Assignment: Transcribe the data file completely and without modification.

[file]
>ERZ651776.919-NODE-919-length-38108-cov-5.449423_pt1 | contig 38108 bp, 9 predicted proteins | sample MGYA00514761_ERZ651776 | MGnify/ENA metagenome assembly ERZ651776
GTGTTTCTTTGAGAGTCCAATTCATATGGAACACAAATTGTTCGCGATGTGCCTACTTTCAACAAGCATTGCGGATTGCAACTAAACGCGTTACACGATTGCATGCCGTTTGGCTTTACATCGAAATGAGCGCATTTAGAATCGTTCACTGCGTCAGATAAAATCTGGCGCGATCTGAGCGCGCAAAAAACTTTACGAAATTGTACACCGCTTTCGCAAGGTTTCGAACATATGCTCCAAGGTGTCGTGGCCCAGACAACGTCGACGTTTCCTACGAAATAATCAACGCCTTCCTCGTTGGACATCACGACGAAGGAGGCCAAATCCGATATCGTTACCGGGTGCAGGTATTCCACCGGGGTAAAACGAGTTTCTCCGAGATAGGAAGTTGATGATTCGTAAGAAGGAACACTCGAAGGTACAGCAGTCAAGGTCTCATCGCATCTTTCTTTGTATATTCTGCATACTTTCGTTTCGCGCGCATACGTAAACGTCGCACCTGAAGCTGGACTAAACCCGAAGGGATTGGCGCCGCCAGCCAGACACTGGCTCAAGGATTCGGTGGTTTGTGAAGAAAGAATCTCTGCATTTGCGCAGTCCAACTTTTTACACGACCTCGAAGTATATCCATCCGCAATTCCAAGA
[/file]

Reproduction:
>ERZ651776.919-NODE-919-length-38108-cov-5.449423_pt1 | contig 38108 bp, 9 predicted proteins | sample MGYA00514761_ERZ651776 | MGnify/ENA metagenome assembly ERZ651776
GTGTTTCTTTGAGAGTCCAATTCATATGGAACACAAATTGTTCGCGATGTGCCTACTTTCAACAAGCATTGCGGATTGCAACTAAACGCGTTACACGATTGCATGCCGTTTGGCTTTACATCGAAATGAGCGCATTTAGAATCGTTCACTGCGTCAGATAAAATCTGGCGCGATCTGAGCGCGCAAAAAACTTTACGAAATTGTACACCGCTTTCGCAAGGTTTCGAACATATGCTCCAAGGTGTCGTGGCCCAGACAACGTCGACGTTTCCTACGAAATAATCAACGCCTTCCTCGTTGGACATCACGACGAAGGAGGCCAAATCCGATATCGTTACCGGGTGCAGGTATTCCACCGGGGTAAAACGAGTTTCTCCGAGATAGGAAGTTGATGATTCGTAAGAAGGAACACTCGAAGGTACAGCAGTCAAGGTCTCATCGCATCTTTCTTTGTATATTCTGCATACTTTCGTTTCGCGCGCATACGTAAACGTCGCACCTGAAGCTGGACTAAACCCGAAGGGATTGGCGCCGCCAGCCAGACACTGGCTCAAGGATTCGGTGGTTTGTGAAGAAAGAATCTCTGCATTTGCGCAGTCCAACTTTTTACACGACCTCGAAGTATATCCATCCGCAATTCCAAGA